Despite its enticing appeal, utilitarianism has several drawbacks. Among the criticisms are the difficulties in accurately gauging and contrasting happiness and the possibility of ignoring justice and individual rights. Concerns about ethics arise when actions that sacrifice minority interests for the benefit of the majority are justified by the focus on the overall consequences (Timmerman & Cohen, 2020). Furthermore, it is challenging to accurately predict long-term effects, and the strategy might encourage actions that have short-term benefits but serious long-term consequences. The moral conundrums with the utilitarian theory are brought to light by its capacity to defend immoral actions, such as infringing on an individual's rights in the name of alleged societal benefits. Moreover, the requirement for objectivity might downplay the significance of interpersonal bonds and particular moral duties. These drawbacks highlight the necessity of a sophisticated ethical framework that takes into account virtues as well as consequences when tackling difficult moral dilemmas.

C) Non-consequentialist Theories (Kantian Ethics)

Overview 

Non-consequentialist theories contend that morality is based on inherent principles rather than the results of an action, as demonstrated by Immanuel Kant's Kantian Ethics. The importance of moral obligations that are grounded in reason and universal principles is emphasised by Kantian ethics, especially concerning Kant's categorical imperative (Chignell, 2022). These imperative states that people should only act following maxims that have the potential to become infallible universal laws. Morality stems from self-imposed, logical laws that uphold the intrinsic value of every person and encourage moral decision-making regardless of the ramifications. In contrast to consequentialist methods, Kantian ethics places moral values above the results of actions.

In the context of business ethics

Immanuel Kant's Kantian Ethics provides a deontological framework that prioritises moral obligations and ideals over outcomes. "Goodwill," the "categorical imperative," and the notion of treating "humanity as an end, never as merely a means" are among the key ideas. "Goodwill" is the innate moral characteristic that drives deeds carried out out of obligation. The "categorical imperative" functions as a moral yardstick, assessing deeds based on their applicability as universal principles and their universality (Samuel, 2023). This means that people have to consider whether their public actions could act as a moral example for others. Treating "humanity as an end" emphasises the intrinsic worth of people, stressing that they should never be used for purposes other than those for which they were created. Respect for each person's autonomy and dignity is encouraged by this principle.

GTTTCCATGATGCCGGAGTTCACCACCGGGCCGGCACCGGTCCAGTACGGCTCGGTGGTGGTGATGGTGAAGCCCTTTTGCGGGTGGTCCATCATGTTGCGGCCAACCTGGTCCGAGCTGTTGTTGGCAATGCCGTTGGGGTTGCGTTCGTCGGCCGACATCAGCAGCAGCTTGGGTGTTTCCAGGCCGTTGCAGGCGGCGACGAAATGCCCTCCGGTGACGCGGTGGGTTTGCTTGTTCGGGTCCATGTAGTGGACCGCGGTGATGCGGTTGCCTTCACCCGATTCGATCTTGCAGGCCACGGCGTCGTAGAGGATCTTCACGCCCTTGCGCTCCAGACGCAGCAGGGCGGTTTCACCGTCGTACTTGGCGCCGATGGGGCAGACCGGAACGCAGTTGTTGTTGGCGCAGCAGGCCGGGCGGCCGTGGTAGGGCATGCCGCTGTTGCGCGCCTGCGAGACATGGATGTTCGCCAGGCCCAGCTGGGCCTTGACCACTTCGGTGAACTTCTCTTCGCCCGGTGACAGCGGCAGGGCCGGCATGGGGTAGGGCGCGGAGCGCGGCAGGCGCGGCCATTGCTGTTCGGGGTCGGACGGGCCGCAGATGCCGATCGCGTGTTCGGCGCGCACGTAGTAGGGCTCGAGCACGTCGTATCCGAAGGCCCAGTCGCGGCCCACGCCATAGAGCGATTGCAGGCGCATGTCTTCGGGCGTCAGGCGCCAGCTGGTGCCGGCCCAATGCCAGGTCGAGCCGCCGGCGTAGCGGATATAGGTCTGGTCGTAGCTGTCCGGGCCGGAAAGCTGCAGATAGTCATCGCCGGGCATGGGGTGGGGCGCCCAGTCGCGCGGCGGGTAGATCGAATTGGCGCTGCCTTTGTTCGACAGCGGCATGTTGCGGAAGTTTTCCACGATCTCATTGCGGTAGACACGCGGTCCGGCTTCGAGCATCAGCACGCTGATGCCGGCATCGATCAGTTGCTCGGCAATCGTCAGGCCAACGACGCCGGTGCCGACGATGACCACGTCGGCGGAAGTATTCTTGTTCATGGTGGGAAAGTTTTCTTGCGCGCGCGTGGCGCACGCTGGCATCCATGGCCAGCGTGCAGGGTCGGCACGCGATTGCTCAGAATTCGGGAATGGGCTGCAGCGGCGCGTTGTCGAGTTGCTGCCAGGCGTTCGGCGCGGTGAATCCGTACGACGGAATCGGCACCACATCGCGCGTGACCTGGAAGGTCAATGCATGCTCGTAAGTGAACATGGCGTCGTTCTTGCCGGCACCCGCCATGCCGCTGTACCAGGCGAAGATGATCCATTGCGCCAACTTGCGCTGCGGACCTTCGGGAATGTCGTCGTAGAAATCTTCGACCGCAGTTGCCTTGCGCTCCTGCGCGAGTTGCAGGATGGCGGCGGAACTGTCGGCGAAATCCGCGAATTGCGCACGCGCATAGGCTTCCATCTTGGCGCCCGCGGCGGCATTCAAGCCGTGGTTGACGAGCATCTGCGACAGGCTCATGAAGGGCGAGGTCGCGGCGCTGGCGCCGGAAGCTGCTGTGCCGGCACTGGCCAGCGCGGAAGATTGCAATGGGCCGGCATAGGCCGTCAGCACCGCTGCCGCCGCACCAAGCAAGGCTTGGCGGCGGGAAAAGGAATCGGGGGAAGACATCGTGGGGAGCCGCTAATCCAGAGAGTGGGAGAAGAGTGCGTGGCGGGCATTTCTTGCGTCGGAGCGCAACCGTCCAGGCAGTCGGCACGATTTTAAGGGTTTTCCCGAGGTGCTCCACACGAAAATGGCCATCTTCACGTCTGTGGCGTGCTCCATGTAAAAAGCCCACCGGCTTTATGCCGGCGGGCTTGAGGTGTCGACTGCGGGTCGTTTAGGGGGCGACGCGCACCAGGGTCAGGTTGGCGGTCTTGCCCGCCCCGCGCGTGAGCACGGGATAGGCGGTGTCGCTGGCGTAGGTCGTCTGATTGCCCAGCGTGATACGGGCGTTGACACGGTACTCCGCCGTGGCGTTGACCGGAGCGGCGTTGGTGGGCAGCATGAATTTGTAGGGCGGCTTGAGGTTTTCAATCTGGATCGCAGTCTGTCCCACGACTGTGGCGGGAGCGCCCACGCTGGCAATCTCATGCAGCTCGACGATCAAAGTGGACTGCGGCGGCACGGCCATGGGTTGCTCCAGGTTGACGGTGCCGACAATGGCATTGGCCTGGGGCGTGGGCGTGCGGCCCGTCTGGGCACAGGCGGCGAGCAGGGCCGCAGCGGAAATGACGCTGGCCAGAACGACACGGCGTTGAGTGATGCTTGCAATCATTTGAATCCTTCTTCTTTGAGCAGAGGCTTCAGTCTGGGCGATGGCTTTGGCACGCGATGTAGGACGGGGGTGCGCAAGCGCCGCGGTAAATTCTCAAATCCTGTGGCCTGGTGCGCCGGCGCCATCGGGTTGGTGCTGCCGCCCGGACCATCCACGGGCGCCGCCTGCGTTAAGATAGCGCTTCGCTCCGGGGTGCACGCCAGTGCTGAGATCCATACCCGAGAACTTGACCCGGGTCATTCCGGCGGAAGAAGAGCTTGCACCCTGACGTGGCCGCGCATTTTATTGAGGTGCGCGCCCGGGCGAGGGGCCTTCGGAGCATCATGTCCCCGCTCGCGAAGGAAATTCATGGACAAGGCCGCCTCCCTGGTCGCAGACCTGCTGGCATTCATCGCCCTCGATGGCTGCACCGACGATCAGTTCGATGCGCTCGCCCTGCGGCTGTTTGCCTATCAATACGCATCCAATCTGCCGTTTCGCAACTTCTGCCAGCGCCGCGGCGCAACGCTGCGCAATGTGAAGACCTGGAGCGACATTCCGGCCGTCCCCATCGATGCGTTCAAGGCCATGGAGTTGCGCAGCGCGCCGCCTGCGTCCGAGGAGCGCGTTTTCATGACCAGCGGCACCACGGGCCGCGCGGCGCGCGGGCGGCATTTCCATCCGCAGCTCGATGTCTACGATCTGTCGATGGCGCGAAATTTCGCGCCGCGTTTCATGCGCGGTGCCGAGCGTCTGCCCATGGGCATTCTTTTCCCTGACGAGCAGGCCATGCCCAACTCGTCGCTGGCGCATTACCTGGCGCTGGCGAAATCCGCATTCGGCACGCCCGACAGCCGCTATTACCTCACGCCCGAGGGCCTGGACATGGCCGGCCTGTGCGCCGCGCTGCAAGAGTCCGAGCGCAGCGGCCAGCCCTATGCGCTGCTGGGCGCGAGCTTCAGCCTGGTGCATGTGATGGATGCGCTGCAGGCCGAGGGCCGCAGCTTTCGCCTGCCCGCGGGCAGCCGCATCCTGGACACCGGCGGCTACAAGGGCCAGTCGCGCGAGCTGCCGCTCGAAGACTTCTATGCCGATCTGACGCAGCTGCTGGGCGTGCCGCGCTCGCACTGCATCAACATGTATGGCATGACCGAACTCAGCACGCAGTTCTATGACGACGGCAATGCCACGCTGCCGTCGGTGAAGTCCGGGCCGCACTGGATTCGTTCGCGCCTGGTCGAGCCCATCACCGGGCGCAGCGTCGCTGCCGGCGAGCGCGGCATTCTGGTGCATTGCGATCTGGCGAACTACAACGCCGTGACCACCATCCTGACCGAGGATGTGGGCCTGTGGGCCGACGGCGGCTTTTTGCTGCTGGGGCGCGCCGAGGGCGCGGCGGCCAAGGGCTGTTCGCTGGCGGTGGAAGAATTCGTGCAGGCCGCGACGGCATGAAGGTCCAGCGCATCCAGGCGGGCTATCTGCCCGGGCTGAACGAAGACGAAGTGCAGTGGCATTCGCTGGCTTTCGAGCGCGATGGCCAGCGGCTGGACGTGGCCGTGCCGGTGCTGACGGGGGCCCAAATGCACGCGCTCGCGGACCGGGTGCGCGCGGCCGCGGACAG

The process of implementing Kantian ethics in business settings is multi-step. The first step is to identify the fundamental idea behind the action in question. To promote truthfulness in marketing, for instance, a company might choose to use honesty and transparency in its product advertising. Second, people need to consider if this idea is something that all rational creatures could agree upon as a general guideline (Zhang et al. 2020). The question of whether encouraging honesty in advertising is a principle that could be applied universally without contradiction arises in the context of marketing. If so, it is morally acceptable by Kantian Ethics. Making sure that no one is being unfairly treated to further the goals of the moral agent is another aspect of the assessment. Kantian Ethics would consider a marketing strategy unethical if it included manipulating vulnerable populations because it treated people like nothing more than tools to further corporate objectives. In addition, Kantian Ethics demands that people reflect on their responsibilities and whether they are met. If a business must give its workers safe working conditions, Kantian Ethics would assess if this obligation is met (Rostbøll, 2021). Ignorance of such obligations would be regarded as morally unacceptable. Treating consumers and employees with respect, for example, is in line with Kantian principles when a company implements fair labour practices and transparent communication. Kantian ethics, however, conflicts with a business that uses dishonest tactics or exploits employees purely for financial gain.